• Disability insurance
  • Long-term care insurance
  • Life insurance
  • Critical illness insurance (new)

The latter type of insurance, “critical illness insurance,” is new and is quickly gaining popularity. This works by paying a lump sum to the policy holder if and when he or she is diagnosed with an illness that is listed as one of several predetermined “critical illnesses” (as specified in the policy). This provides the policy holder with a large amount of money in one payment, which can be used to take care of extra medical bills, as well as household and family expenses while unable to work.

Medical Insurance

Whenever possible, having adequate medical insurance coverage in place for each member of the family will not only allow for adequate medical care, but will also protect the family’s financial security. Whether being treated for a medical condition, long-term illness, or an unexpected injury, medical bills can add up fast and quickly deplete a family’s savings.

Opportunities for medical insurance coverage vary between the states. New Jersey has a “no pre-existing conditions” clause, so no one may be excluded due to a condition when starting with a new policy. While this means higher premiums because the insurance companies are forced to cover existing conditions, it also means that you won’t be left without coverage should you or a family member encounter a health problem while making a change with a policy.

Estate Documents

A Durable Power of Attorney, Advanced Medical Directive (Living Will), Wills, and Trusts are all different types of estate documents. According to Mr. Foy, “Today, every individual needs to have at least a Durable Power of Attorney, a Living Will, and a Will, all in place and up-to-date. These documents are crucial to your future as well as that of your family.”

Mr. Foy continues, “I also strongly recommend that individuals seek the advice of a legal professional when creating these documents. You can’t afford not to seek professional advice, especially in today’s highly scrutinized legal environment. If these documents are not worded correctly, you cannot be guaranteed that healthcare and financial instructions will be carried out according to your wishes. Additionally, government programs and medical assistance may be affected for a loved one if the money in a Will or Trust is not handled correctly.”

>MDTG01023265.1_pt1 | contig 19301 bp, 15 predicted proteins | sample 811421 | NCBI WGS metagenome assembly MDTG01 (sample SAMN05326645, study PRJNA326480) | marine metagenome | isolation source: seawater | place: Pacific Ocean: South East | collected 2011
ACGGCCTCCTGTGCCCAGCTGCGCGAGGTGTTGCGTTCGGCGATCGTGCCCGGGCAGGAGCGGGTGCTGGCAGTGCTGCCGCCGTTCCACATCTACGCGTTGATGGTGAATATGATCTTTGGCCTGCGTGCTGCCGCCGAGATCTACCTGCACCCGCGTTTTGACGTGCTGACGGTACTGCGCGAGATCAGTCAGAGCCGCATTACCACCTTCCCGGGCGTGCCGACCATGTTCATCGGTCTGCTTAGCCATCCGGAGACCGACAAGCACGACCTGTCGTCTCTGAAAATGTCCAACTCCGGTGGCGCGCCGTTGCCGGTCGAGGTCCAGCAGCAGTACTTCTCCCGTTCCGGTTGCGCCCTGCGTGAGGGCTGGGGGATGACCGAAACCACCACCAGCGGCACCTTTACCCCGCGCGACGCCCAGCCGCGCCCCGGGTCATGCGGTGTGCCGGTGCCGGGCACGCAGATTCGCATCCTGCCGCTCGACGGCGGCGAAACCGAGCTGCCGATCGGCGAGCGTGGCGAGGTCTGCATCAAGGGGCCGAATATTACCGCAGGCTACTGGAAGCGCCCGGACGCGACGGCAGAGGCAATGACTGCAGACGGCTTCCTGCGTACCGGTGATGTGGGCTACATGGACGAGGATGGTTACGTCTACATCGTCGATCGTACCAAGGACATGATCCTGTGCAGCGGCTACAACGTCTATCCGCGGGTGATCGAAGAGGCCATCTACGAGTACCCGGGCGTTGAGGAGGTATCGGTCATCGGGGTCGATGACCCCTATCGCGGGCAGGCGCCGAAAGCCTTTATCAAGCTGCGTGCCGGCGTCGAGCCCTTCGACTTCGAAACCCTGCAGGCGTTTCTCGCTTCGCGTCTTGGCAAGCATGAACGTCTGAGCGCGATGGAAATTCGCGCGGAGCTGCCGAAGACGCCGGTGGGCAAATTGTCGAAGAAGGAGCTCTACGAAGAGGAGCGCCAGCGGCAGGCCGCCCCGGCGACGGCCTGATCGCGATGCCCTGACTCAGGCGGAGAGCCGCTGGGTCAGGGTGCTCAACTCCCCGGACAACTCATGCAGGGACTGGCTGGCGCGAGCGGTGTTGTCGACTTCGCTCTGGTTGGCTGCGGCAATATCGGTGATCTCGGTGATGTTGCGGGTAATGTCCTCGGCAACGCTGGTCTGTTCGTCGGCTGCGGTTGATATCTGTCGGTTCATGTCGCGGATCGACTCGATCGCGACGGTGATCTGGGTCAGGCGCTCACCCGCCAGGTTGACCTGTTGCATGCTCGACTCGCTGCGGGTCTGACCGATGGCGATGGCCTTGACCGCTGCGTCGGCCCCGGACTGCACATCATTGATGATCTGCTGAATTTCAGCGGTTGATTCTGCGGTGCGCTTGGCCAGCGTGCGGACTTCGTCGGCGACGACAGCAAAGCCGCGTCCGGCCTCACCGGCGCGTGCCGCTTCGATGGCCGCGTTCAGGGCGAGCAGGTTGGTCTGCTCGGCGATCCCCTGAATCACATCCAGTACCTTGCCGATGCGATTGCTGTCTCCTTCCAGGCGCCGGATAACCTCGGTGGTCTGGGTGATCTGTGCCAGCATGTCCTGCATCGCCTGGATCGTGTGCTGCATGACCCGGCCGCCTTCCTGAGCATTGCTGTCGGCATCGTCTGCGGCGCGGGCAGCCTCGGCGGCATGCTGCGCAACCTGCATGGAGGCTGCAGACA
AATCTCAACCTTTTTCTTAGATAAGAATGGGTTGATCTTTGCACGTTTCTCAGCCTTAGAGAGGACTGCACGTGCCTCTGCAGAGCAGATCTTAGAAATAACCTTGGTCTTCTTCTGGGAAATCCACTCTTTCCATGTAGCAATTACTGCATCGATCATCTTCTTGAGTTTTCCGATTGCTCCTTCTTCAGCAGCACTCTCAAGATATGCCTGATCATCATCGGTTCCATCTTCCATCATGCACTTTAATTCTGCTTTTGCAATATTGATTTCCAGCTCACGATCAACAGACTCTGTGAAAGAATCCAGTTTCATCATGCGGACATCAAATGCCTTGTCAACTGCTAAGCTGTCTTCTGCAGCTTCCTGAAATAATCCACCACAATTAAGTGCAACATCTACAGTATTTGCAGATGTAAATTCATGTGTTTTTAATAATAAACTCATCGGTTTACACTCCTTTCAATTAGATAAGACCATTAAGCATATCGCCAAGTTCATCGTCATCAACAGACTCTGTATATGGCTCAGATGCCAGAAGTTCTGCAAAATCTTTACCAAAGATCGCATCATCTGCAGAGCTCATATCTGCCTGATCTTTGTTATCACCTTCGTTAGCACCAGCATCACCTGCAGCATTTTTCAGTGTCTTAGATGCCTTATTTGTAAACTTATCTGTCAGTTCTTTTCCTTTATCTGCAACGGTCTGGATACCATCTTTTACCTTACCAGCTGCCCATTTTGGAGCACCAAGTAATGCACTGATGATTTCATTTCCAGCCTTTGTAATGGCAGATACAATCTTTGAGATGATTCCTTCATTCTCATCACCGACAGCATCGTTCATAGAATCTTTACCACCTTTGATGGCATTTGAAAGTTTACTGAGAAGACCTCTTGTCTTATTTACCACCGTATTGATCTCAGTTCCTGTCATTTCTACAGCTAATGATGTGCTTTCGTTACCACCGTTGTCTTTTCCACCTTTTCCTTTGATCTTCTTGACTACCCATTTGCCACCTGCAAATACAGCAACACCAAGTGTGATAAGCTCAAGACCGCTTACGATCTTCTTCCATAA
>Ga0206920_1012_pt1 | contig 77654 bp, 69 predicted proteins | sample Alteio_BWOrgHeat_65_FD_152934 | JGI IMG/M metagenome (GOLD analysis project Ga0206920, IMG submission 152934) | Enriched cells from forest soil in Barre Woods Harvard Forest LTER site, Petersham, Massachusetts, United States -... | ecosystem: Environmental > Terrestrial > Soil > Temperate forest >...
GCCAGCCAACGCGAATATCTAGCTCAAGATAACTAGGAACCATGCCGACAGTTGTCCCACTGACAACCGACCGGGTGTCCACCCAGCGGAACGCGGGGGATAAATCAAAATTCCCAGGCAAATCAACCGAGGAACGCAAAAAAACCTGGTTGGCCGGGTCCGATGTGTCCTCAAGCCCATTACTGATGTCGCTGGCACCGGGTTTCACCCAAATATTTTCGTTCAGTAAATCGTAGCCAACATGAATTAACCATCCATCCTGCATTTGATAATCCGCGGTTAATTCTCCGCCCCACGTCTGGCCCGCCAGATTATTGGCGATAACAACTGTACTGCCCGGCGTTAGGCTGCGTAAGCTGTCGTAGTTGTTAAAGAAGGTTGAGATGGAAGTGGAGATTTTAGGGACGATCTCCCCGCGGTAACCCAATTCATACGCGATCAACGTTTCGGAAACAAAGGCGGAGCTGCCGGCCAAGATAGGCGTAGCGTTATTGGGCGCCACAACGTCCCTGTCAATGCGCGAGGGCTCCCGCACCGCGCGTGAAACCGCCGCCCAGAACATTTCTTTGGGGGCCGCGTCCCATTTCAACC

A Durable Power of Attorney and a Living Will are examples of “living documents,” which means that they are in effect while one is still living; after death, these are no longer active. Wills take over after one dies; and the different types of Trusts may be active during one’s lifetime as well as afterward. To follow is some general information about different types of estate documents.

Durable Power of Attorney (DPOA): This gives someone else the authority to act on your behalf and make decisions for you. It includes the ability to make medical decisions (“durable” adds the medical capacity). This document needs to be worded so that all rights are passed along should you become ill or injured and unable to make and communicate your own decisions. A good idea is to prepare this document in multiples, as you may need to surrender copies to the different professionals and/or institutions involved. Most people typically name a significant other and their children as choices for DPOA.

Living Will: This document is used to dictate how to be cared for in your final days. For example, it may include which life-prolonging procedures you may or may not choose to have, such as tube feeding or a respirator. Among other points, it also may state your preference as to where you would like to spend your final days (in a medical facility or at home).

Advanced Medical Directive: Also known as a “Healthcare Power,” this document combines a DPOA with a Living Will — either in one document or in two separate ones.

Will: Also known as a “Testament,” a Will takes over after death and explains how one’s property is distributed. The contents of a Will become public information, accessible to anyone after you die. A Will can also leave everything to a Living Trust, which has certain advantages, including confidentiality, even after you are gone.

Trust: This is a legal arrangement in which an individual (the trustor) gives legal control of property to a person or institute (the trustee), for the benefit of the trust’s beneficiaries — who will ultimately receive the property in the trust. A trustor is the individual who sets up a trust, also known as the grantor. The trustee is an individual or organization which holds or manages and invests assets for the benefit of another, often with the legal authority and duty to make decisions regarding financial matters.